These parrots kill or adopt each other’s chicks

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Green-rumped parrots appear to have high rates of adoption and infanticide, showing two very different sides of life in the animal kingdom. a study published May 6 in the journal Proceedings of the National Academy of Sciences (PNAS) describes what drives them to go to two extremes when it comes to interacting with another bird’s chicks.

Green-rumped parrots (Forpus passerinus) area very small and cozy bird found in parts of South America and the Caribbean. They feed fruits, seeds and different flowers and are known for their bright green hues. Unlike other parrots that prefer to live higher in the canopy, green-rumped parrots tend to nest in hollowed out trees or fence posts in grasslands.

These parrots aren’t the only animals that have been observed adopting killing each other’s babies. Numerous species amphibians, fish, rodents, felines and primates Babies of their own species have all been observed being killed and – in some cases –their own descendants. Both men and women can kill the offspring of their rivals to secure a social or sexual advantage for themselves. A male animal may kill the offspring of a female whose mate has died so that he can do so reproduce faster with her. Others have been observed caring for the babies of dead or missing animals.

[Related: What happened when scientists taught parrots to video chat?]

For Green-rumped parrots, both infanticide and adoption involve finding two necessities: a nest and a mate.

“Most infanticide attacks occurred when a breeding pair was attacked by another pair trying to take over a coveted nest site,” study co-author and wildlife biologist Steven Beissinger of the University of California, Berkeley. said in a statement.

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In the studya team created artificial nesting sites from PVC pipes and installed them on a cattle ranch in Guárico, Venezuela. Colorful bands were also placed on the parrots to track the individual birds and their relationships. They found dead baby birds in the nest with no clear indication of what had killed them.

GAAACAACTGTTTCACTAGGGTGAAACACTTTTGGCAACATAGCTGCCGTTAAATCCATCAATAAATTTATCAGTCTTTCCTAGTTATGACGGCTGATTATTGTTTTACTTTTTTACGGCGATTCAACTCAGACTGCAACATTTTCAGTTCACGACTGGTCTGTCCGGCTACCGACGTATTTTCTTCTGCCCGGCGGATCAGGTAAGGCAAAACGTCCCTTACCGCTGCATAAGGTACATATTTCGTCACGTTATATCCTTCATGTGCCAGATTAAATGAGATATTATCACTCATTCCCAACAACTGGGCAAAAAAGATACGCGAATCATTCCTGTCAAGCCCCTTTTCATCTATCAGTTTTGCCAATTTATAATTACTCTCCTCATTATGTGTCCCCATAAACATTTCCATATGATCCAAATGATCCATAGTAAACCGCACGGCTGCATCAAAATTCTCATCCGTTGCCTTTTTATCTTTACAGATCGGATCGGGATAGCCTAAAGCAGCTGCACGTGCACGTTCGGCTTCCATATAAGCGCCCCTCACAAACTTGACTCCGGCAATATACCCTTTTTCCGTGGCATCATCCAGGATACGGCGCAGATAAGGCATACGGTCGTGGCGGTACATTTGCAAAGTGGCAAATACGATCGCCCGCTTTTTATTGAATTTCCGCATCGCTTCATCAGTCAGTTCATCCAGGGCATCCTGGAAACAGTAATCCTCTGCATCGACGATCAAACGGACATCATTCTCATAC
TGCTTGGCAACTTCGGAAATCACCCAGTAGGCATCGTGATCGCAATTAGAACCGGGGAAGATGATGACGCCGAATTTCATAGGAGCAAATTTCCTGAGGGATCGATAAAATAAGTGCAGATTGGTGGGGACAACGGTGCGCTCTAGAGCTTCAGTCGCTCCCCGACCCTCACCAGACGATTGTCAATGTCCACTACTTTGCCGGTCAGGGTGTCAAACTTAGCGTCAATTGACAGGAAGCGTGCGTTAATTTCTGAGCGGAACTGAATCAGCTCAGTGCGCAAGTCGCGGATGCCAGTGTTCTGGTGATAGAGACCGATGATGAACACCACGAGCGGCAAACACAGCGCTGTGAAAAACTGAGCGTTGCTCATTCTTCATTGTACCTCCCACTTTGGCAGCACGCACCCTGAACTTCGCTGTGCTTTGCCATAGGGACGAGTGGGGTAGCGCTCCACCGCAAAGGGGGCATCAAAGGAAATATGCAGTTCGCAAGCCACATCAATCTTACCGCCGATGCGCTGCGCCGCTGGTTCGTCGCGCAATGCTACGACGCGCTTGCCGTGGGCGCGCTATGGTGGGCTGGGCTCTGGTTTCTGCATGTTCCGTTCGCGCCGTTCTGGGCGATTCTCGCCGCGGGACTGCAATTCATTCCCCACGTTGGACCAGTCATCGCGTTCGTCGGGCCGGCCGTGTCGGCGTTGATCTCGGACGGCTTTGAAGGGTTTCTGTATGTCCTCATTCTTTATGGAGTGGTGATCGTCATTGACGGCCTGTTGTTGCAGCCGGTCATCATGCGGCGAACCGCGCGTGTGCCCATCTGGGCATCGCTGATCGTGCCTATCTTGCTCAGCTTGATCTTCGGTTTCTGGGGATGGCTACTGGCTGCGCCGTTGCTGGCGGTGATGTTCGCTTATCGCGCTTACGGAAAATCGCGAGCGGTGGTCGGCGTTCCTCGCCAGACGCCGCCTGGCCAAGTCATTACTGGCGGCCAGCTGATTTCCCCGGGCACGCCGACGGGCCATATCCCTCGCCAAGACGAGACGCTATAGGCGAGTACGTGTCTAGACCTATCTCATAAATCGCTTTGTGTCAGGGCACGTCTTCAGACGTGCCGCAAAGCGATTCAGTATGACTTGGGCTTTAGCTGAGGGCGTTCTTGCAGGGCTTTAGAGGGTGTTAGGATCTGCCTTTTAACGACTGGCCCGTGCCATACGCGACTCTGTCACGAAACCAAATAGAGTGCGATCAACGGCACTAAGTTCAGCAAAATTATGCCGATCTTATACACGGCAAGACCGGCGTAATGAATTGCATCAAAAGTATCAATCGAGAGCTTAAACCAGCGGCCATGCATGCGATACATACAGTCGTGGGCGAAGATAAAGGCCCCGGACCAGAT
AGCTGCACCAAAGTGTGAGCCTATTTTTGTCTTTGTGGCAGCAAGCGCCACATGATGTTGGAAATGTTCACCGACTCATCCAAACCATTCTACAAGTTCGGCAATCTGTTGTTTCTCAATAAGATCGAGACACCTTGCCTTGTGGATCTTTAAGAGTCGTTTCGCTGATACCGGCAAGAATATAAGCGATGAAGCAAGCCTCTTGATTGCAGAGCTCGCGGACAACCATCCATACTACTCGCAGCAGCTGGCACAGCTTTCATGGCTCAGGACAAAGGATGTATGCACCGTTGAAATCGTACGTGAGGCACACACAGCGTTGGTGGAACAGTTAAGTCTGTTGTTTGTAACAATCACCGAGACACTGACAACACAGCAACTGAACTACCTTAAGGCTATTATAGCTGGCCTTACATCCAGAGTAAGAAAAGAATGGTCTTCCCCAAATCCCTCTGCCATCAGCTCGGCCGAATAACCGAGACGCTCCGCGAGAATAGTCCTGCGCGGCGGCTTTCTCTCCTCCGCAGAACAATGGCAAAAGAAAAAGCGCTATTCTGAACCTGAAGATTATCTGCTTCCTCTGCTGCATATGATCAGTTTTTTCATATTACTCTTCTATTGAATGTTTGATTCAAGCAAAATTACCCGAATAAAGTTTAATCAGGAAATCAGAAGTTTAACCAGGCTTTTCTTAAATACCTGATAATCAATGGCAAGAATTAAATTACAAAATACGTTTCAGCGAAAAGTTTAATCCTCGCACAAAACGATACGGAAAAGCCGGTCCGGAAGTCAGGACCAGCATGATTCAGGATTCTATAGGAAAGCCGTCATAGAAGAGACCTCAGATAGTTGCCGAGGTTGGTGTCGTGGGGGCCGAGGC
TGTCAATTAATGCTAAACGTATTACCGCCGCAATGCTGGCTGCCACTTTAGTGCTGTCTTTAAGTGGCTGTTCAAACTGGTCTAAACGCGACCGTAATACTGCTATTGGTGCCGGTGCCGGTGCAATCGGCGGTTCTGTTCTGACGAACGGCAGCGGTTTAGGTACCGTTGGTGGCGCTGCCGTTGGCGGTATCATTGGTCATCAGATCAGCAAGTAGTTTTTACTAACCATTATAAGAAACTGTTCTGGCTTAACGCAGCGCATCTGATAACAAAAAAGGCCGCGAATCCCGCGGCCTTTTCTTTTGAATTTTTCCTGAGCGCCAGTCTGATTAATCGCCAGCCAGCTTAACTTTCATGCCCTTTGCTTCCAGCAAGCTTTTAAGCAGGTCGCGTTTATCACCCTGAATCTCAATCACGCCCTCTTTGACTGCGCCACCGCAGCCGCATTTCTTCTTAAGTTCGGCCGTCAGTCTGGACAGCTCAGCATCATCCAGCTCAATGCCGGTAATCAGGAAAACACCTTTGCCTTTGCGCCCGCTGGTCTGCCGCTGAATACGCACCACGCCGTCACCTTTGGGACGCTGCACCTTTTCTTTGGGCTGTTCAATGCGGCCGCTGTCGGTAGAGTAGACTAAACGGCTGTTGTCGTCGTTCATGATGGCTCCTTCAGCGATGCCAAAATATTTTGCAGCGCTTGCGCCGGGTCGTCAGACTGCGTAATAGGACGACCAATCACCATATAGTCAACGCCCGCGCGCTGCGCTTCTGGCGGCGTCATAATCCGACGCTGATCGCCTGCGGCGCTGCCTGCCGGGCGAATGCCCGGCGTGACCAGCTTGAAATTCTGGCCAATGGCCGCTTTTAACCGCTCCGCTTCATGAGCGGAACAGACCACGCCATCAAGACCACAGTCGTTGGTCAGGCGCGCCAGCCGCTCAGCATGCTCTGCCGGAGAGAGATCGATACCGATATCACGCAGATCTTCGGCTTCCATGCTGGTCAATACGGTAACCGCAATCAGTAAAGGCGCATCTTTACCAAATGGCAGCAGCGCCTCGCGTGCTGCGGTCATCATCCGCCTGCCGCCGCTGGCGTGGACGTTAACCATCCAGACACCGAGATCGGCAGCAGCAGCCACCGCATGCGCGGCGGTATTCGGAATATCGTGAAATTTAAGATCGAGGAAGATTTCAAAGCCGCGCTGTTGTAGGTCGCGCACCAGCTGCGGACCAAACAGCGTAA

“We couldn’t tell if something had attacked them, or if they died of a disease, or something else,” Beissinger said. “But when we were looking at some of the nests, all of a sudden a male came in that wasn’t one of them – who wasn’t a parent at that nest – and he came out with a little bit of blood on his beak.”

The team began identifying and referencing examples of the behavior observations of more than 2,700 nests taken between 1988 and 2015 in the study. In psittacines, it appears that competition for breeding sites is the main motivation for attacks, rather than reproduction.

In the nests the team monitored, parrots killed or injured nestlings and eggs at 256 locations. Most attacks appeared to be carried out by a single parrot or breeding pair entering and then claiming the breeding site for itself. The attacks also occurred more often when the parrot population was high and there was more competition for good breeding grounds.

[Related: A flightless parrot is returning to mainland New Zealand after a 40-year absence.]

“It’s not that everyone is born a killer, but the urge to breed is very strong,” study co-author and University of Texas Rio Grande Valley avian ecologist Karl Berg. said in a statement. “If the resources provided by the environment are not sufficient for all individuals to reproduce, they look for alternative strategies. Unfortunately, this involves killing innocent little offspring.”

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So was infanticide observed in nests where one parent had died and the living parent had found a new mate. The new partners might as well adopt unrelated offspring or kill them. Ultimately, the choice to become a stepparent did not harm their changes in reproductive success. The males who adopted chicks unrelated to them and nested with females also started breeding at a younger age.

According to the teamadoption has since become harder to understand challenges older ideas about natural selection. An evolutionary goal for most animals is to get as many copies of your genes into the next generation as possible. Adopting a niece or nephew can make biological sense since they share about 25 percent of your genetic material. However, the benefit of adopting offspring from an unrelated animal is not as logical, but still occurs.

“It was very interesting to see that the reproductive fitness outcomes were about the same between adoption and infanticide, suggesting that they have an alternative strategy,” Berg said. “Adoption can be a non-violent way to carry genes into the next generation.”

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